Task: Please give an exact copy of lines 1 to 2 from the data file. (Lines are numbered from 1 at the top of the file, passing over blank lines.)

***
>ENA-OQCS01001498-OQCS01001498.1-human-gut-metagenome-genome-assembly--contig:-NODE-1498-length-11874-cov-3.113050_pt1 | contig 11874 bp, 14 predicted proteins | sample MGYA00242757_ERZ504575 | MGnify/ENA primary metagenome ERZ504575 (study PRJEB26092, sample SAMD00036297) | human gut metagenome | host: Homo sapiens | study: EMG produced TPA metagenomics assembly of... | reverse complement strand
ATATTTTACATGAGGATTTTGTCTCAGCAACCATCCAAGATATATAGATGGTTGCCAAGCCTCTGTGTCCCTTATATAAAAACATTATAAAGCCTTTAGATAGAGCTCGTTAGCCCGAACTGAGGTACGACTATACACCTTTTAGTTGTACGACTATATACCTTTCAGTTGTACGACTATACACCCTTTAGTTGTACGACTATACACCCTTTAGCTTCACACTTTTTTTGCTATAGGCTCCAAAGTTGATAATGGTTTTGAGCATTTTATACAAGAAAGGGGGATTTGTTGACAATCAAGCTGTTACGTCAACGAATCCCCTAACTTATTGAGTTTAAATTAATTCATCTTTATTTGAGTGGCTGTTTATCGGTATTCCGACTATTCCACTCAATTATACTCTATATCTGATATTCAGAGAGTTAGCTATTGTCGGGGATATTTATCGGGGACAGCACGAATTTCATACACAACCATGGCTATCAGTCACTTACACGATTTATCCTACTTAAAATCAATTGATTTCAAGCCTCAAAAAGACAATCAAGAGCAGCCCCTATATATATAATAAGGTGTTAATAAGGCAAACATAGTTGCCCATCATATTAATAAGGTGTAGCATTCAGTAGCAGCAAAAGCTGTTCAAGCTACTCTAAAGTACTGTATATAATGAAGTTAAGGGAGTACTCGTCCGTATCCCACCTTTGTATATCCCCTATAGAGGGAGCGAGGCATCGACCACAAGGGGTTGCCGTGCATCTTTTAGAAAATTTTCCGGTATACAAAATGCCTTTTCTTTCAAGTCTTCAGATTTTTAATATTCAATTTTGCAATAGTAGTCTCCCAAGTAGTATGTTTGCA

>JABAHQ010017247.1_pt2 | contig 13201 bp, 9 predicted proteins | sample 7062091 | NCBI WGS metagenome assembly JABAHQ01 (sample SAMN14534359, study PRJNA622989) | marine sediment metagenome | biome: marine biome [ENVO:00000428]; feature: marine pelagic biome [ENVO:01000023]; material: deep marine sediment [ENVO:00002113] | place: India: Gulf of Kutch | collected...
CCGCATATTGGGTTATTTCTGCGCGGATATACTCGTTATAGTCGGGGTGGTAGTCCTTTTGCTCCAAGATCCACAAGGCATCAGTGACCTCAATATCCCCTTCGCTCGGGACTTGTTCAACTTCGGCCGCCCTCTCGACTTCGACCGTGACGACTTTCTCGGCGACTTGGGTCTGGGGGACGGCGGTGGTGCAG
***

>ENA-OQCS01001498-OQCS01001498.1-human-gut-metagenome-genome-assembly--contig:-NODE-1498-length-11874-cov-3.113050_pt1 | contig 11874 bp, 14 predicted proteins | sample MGYA00242757_ERZ504575 | MGnify/ENA primary metagenome ERZ504575 (study PRJEB26092, sample SAMD00036297) | human gut metagenome | host: Homo sapiens | study: EMG produced TPA metagenomics assembly of... | reverse complement strand
ATATTTTACATGAGGATTTTGTCTCAGCAACCATCCAAGATATATAGATGGTTGCCAAGCCTCTGTGTCCCTTATATAAAAACATTATAAAGCCTTTAGATAGAGCTCGTTAGCCCGAACTGAGGTACGACTATACACCTTTTAGTTGTACGACTATATACCTTTCAGTTGTACGACTATACACCCTTTAGTTGTACGACTATACACCCTTTAGCTTCACACTTTTTTTGCTATAGGCTCCAAAGTTGATAATGGTTTTGAGCATTTTATACAAGAAAGGGGGATTTGTTGACAATCAAGCTGTTACGTCAACGAATCCCCTAACTTATTGAGTTTAAATTAATTCATCTTTATTTGAGTGGCTGTTTATCGGTATTCCGACTATTCCACTCAATTATACTCTATATCTGATATTCAGAGAGTTAGCTATTGTCGGGGATATTTATCGGGGACAGCACGAATTTCATACACAACCATGGCTATCAGTCACTTACACGATTTATCCTACTTAAAATCAATTGATTTCAAGCCTCAAAAAGACAATCAAGAGCAGCCCCTATATATATAATAAGGTGTTAATAAGGCAAACATAGTTGCCCATCATATTAATAAGGTGTAGCATTCAGTAGCAGCAAAAGCTGTTCAAGCTACTCTAAAGTACTGTATATAATGAAGTTAAGGGAGTACTCGTCCGTATCCCACCTTTGTATATCCCCTATAGAGGGAGCGAGGCATCGACCACAAGGGGTTGCCGTGCATCTTTTAGAAAATTTTCCGGTATACAAAATGCCTTTTCTTTCAAGTCTTCAGATTTTTAATATTCAATTTTGCAATAGTAGTCTCCCAAGTAGTATGTTTGCA